Looking for La Vuelta a Espana

Adam Becket previews the 3rd Grand Tour of the year.

Everybody knows about Le Tour, even those whose eyes glaze over when you talk about professional cycling. At a push, the Giro d’Italia is quite well known, and many think of it as the toughest grand tour. That leaves one more three week race, the Vuelta a España, the last of the year; and this year’s race is shaping up to be one of the best ever.

Following the Tour de France, all three of the podium are coming to Spain, along with another from the top five: Chris Froome, Nairo Quintana, Alejandro Valverde and Vincenzo Nibali respectively. Add two of this year’s Giro to the equation, Fabio Aru and Mikel Landa, plus Tejay van Garderen and Joaquin Rodriguez, and it makes quite the race. With this many star riders, this Vuelta can’t be unexciting; the competition for the Maillot Rojo will see sparks fly.

Can Froome and Quintana carry their form across from the Tour to the Vuelta? Froome appeared to be flagging towards the end, whilst Quintana only grew stronger.

Froome is targeting a Tour-Vuelta double, something only Jacques Anquetil in 1963 and Bernard Hinault in 1978 have achieved. Furthermore, no one has managed the feat since the Vuelta moved to after the Tour in the 1990’s, Carlos Sastre being the only Tour de France champion to even start the Vuelta a month later. If Froome does achieve it, it will be a historic feat, and Sky’s 4th grand tour in as many years.

After a Tour de France where Team Sky and Froome appeared hard to get even close to, it is Astana that seem overwhelmingly strong for the race; they boast previous winner Nibali, plus young general classification prospects Aru and Landa. Movistar have Spanish national champion and former Vuelta champion Valverde, and the former Giro champion, hot favourite to win, Quintana. La Vuelta suddenly has a new dimension to it, a clash of the titans, a line-up that beats those at Giro.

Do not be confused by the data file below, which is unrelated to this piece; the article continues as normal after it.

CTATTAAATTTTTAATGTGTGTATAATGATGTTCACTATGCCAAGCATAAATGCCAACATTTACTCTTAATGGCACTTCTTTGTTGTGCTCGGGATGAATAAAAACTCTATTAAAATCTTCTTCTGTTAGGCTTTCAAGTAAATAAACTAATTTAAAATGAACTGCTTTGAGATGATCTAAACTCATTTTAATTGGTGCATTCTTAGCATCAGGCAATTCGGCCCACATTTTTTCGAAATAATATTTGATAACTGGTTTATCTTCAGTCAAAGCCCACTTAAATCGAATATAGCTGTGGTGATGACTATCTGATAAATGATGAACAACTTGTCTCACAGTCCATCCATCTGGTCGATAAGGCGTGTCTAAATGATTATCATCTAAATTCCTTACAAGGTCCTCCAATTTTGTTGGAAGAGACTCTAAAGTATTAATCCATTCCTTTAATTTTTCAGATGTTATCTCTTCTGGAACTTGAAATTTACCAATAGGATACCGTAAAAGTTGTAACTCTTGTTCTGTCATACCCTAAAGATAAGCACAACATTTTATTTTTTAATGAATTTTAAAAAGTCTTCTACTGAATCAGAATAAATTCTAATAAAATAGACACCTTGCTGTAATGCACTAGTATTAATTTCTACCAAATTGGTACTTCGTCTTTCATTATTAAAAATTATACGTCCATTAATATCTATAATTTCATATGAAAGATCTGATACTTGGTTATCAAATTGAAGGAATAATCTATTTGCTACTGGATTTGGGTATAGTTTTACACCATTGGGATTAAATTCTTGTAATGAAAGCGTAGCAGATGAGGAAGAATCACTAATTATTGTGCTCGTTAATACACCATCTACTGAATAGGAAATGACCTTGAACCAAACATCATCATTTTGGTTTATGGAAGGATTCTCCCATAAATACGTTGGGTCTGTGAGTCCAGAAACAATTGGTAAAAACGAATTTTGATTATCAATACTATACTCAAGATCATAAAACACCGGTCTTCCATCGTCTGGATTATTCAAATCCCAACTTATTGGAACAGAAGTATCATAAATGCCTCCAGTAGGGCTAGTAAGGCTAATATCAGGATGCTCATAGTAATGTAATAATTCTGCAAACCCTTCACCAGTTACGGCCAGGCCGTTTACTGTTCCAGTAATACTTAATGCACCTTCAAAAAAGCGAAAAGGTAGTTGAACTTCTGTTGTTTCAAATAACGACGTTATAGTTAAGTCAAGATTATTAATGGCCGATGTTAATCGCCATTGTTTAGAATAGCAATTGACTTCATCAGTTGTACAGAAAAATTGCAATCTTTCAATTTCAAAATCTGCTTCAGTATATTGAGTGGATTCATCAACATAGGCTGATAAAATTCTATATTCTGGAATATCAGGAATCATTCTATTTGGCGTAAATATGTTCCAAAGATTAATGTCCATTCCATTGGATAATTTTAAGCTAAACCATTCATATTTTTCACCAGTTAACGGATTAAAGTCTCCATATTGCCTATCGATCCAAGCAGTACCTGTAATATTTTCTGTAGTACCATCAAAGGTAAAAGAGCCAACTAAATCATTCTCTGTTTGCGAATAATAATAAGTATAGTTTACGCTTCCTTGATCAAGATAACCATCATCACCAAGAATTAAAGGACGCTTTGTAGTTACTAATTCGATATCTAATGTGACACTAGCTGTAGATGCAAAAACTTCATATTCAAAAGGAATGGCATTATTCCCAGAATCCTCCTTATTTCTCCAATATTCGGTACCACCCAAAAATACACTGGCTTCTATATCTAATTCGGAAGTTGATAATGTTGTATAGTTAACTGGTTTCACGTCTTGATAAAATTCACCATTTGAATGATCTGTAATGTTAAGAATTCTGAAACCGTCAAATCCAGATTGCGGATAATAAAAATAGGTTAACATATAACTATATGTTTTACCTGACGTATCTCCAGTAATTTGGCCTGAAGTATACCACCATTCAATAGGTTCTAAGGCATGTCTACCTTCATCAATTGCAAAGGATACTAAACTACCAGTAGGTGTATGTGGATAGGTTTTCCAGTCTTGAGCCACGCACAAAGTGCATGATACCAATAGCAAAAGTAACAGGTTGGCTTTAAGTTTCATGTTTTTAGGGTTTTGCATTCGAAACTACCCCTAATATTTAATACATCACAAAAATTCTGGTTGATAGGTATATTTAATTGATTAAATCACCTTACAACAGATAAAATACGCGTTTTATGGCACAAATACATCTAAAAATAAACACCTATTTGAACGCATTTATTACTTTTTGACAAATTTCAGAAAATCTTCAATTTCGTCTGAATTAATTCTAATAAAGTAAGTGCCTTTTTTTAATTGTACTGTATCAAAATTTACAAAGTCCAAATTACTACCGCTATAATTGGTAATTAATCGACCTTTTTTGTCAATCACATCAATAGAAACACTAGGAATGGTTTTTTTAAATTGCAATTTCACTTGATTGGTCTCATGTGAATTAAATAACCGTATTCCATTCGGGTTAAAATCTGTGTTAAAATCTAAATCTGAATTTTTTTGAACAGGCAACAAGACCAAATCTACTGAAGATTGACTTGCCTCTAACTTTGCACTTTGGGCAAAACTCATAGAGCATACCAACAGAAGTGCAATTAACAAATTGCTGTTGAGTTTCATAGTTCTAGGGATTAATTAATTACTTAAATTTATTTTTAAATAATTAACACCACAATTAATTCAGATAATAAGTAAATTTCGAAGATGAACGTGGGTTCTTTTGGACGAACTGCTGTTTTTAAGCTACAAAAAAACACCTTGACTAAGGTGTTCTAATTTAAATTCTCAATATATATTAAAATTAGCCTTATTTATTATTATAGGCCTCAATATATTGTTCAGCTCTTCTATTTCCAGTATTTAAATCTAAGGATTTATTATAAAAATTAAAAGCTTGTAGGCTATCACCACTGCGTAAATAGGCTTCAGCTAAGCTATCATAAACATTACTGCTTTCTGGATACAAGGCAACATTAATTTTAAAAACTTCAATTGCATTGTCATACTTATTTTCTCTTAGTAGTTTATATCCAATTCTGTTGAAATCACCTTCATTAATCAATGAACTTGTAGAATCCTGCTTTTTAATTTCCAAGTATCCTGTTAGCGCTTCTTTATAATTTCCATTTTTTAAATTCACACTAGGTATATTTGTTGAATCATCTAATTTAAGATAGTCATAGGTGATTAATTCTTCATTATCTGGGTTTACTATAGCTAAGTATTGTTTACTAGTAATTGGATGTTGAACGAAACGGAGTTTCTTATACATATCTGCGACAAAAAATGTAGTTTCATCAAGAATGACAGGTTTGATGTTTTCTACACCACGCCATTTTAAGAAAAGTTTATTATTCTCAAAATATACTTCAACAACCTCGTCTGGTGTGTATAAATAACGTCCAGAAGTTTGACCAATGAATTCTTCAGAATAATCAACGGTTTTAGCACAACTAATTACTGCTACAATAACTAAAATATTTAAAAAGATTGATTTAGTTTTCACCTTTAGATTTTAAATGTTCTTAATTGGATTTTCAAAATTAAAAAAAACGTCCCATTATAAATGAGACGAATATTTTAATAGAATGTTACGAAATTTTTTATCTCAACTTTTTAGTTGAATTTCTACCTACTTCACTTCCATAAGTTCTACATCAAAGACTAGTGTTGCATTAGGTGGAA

To add even more spice, the race will also feature four-time Tour de France points winner, Peter Sagan (Tinkoff-Saxo), as the Slovak goes for the Vuelta’s equivalent.

This star-studded race has the potential to be one of the best ever, especially if one adds Dan Martin and Andrew Talansky (Cannondale-Garmin), Rafael Majka (Tinkoff-Saxo), Fabian Cancellara (Trek Factory Racing), Tom Dumoulin and John Degenkolb (Giant-Alpecin).

The race is 3,300km long, the longest for 16 editions, so it will be a tough three weeks. This year’s Vuelta doesn’t just seem exciting because of its line-up, the route is also radically different. Tough climbs feature early in the course, with mountains in the opening week, and the toughest stage of the race featuring as early as stage 11.

Just after the rest day, riders face 5,200 metres of climbing in the Pyrenees, as the stage takes place entirely in Andorra. The queen stage of the race will surely sort out the leading contenders and give some indication of where the Maillot Rojo will be ending up. What’s more, all of the summit finishes are brand new to the Vuelta, meaning experience of the race won’t necessarily matter. The particularly violent course will surely benefit an out and out climber like Nairo Quintana. The second week features three summit finishes back to back, which could be the point the race is won. Make sure your diary is clear on the 4th, 5th and 6th September.

If the favourites all make it to the second rest day, through the toughest of the mountains, expect the individual time trial to be crucial. If Froome is in good form and survives to that point, one suspects that this will be his chance to put the hammer down and gain time on his rivals. This is the second time trial of the race, after the team time trial on the opening day, and its length of 39 kilometres means that it could end a leading contender’s Vuelta. Quintana will hope that he has enough time in the bank to lose time in the TT, the Colombian being a notorious underperformer in a skinsuit. Last year Quintana crashed in the TT, and he can’t afford to lose too much time to those who perform well in a time trial, Chris Froome or Alejandro Valverde.

The green jersey, Maillot Verde, will be Peter Sagan’s target, but he will face stiff competition from last year’s winner John Degenkolb, along with Cofidis sprinter Nacer Bouhanni. Degenkolb will hope to dominate the sprints as he did last year, and with Bouhanni there as well, there may be little opportunity for anyone else on the flat stages.

It’s hard to look past the leading GC contenders for both the King of the Mountains and combination jerseys, although Rafael Majka (Tinkoff-Saxo) or Rodriguez may well be up there, especially if their challenge for overall victory doesn’t work out.

The Vuelta promises to excite right through to the final days, the punchy terrain of the last week should mean that no GC contender can relax. It’s a gamble packing the mountains early into the race but the hilly parcour of the penultimate stages towards the capital should mean the Vuelta remains lively, and the man on the top step of the podium will deserve it.